The main parameters of interactive installations

In an era where the desire to enliven public spaces with engaging and playful experiences is growing, placemaking — a concept present for several decades — has experienced significant growth during the pandemic. This approach redefines public space as a living place that the community must reclaim. The reduction of public green spaces and the effects of urban environments on well-being highlight the relevance of this trend.

Interactive installations generate memorable experiences and stimulate participant engagement, supporting the economic and social objectives of urban revitalization. These increasingly popular temporary installations offer unparalleled flexibility, allowing managers to regularly renew content and adapt spaces according to seasons and themes, while enriching local communities with works by international artists.

However, the knowledge and familiarity with interactive installations vary among potential clients. The scarcity of spaces dedicated to this type of installation and the lack of documentation on their positive impacts limit their adoption. While potential clients recognize the engaging aspects of these experiences, they struggle to measure their indirect benefits.

What is the definition of an interactive installation?

An interactive installation is a work that exists in the physical space.

It requires interaction and engagement from the audience, and in some cases, with its environment, in order to come to life. The audience is encouraged to initiate an action through mechanical, electronic or digital devices. This action triggers a response from the work that stimulates one or more of the individual’s senses.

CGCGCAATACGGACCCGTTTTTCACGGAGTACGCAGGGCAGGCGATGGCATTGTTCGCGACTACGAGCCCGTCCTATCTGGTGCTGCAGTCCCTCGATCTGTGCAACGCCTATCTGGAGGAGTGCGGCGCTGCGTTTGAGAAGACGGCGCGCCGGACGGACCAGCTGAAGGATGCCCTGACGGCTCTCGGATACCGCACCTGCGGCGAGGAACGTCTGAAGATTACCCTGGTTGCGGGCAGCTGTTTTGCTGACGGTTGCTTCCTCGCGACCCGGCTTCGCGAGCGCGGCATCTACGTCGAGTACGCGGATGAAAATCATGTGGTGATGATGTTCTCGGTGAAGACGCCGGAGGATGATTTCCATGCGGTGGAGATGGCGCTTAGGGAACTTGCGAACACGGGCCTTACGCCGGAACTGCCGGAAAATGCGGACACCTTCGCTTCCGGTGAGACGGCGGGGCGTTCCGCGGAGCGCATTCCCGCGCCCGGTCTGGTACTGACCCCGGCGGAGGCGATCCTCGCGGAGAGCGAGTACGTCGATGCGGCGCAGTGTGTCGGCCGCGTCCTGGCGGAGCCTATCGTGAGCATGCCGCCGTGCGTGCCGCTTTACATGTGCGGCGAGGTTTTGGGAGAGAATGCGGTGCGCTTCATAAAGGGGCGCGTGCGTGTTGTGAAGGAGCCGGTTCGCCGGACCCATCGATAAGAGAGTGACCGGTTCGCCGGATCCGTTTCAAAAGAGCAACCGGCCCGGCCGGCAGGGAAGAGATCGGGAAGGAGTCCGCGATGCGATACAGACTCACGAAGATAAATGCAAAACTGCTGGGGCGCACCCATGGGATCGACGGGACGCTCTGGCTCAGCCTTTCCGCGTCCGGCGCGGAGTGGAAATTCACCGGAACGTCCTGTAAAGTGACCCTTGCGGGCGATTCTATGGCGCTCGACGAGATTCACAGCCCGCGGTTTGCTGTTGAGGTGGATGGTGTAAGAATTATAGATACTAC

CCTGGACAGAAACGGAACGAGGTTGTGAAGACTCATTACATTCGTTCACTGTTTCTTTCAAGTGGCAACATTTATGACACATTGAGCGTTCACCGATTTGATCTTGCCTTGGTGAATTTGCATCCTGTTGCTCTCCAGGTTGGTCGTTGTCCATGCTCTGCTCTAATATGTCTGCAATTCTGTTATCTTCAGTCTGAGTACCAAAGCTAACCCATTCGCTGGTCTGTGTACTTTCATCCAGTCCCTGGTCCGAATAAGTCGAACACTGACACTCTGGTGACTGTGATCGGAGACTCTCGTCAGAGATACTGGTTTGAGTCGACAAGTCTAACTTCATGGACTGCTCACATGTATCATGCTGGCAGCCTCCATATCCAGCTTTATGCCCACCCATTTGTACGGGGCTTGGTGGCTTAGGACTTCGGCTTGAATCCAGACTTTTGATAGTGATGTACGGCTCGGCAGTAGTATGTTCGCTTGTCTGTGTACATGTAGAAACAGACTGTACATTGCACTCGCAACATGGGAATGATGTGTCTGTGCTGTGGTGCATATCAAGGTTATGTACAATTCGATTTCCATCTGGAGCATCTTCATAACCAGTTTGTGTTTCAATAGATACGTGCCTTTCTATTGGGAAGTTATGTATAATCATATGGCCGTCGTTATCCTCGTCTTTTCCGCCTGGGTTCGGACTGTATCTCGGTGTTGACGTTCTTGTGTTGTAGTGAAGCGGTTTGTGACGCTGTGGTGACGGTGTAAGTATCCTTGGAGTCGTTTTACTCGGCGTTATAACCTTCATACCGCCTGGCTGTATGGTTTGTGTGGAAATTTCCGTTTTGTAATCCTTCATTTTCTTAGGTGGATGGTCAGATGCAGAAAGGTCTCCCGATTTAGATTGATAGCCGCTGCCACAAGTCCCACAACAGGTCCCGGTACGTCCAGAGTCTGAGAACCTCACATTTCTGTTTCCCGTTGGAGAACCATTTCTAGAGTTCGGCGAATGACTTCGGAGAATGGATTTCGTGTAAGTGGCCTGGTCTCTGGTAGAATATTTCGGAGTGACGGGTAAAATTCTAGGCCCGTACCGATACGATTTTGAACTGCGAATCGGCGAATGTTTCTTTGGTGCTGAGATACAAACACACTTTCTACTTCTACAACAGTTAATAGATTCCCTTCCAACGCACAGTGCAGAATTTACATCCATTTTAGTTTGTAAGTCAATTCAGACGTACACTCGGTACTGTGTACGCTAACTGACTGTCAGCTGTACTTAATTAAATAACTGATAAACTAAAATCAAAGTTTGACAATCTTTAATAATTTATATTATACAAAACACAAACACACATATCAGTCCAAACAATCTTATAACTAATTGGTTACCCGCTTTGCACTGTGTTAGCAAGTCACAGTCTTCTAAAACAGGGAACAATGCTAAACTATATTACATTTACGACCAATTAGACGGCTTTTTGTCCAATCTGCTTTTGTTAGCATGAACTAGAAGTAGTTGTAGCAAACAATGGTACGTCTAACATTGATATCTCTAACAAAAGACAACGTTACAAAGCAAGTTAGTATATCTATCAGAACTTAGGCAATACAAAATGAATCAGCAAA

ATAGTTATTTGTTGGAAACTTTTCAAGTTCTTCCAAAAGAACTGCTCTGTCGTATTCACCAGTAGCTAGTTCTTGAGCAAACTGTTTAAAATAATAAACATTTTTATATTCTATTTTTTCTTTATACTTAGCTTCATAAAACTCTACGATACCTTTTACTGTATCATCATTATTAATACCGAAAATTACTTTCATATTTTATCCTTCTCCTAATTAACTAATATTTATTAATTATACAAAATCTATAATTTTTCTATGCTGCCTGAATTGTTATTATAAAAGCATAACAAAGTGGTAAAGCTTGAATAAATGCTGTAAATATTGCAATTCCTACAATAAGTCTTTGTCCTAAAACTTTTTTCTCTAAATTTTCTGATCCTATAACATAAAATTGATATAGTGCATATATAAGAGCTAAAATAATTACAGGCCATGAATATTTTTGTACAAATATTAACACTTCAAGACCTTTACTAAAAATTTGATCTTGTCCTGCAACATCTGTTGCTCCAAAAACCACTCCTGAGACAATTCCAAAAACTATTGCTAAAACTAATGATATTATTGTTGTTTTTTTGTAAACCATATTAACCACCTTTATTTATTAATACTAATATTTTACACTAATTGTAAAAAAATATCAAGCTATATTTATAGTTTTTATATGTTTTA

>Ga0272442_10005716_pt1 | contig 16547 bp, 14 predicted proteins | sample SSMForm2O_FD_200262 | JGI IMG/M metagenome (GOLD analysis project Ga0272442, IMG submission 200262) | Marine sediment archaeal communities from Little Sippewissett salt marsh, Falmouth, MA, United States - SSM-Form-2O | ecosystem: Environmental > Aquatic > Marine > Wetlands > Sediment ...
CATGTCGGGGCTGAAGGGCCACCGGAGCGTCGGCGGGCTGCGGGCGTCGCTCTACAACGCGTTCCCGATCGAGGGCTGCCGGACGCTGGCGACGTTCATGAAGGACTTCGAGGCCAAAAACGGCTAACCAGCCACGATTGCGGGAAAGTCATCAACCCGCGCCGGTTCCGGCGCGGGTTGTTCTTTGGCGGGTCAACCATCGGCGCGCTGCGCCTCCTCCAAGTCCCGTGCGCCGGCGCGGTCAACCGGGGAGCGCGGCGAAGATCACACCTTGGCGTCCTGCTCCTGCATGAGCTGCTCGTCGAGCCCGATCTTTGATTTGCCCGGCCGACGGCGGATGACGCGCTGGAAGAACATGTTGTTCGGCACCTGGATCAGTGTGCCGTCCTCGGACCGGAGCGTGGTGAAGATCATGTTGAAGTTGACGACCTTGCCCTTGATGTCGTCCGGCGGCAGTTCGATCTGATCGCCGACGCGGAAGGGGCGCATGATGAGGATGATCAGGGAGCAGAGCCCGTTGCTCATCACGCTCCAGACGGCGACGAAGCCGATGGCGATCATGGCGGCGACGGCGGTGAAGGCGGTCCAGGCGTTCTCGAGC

It comes to life in a place of transit or a public space. This installation can be either temporary or permanent and is independent from other works.

Designed to engage audiences, interactive installations can be characterized by three main parameters.

1. Type of interaction

An installation can generate individual interactions, where only one person interacts with it at a time, or collective interactions, where multiple people interact with it simultaneously.

The types of interaction vary on a scale, considering the level of interaction between participants, the installation’s response to the number of participants, and the interest in observing others interact with the installation.

2. Nature of content

The content of an interactive installation can convey messages on social, political, economic, cultural, environmental, technological, ethical, or psychological issues to prompt reflection among participants. Alternatively, it may aim solely to entertain without conveying any specific message.

The nature of the content varies on a scale, balancing the emphasis on message transmission versus entertainment.

3. Le dispositif

An interactive installation can consist of a mechanical interaction device if it uses physical components, or a digital interaction device if it uses electronic components and computer algorithms to process, store, and transmit information digitally.

Installations vary on a scale based on the devices used to generate the desired interaction.

Four main customer segments are identified based on the alignment of their objectives with the benefits offered by interactive installations.

Public spaces, festivals, real estate, and brands and agencies represent the most promising segments due to their interest in using interactive installations to enhance spaces and generate public engagement.

To maximize the impact and encourage adoption of interactive installations, producers must consider the specificities of each customer segment. Understanding the unique expectations, motivators, and barriers of each target group allows for tailored offerings and communications during the commercialization phase.

* The definition of interactive installations, developed by Habo as part of a study commissioned by XN Québec, aims to explore the potential of interactive installations for major American and European markets.
** This project is supported financially by the Société de développement des entreprises culturelles (SODEC), the Ministère de la Culture et des Communications (MCC), and the Ville de Montréal.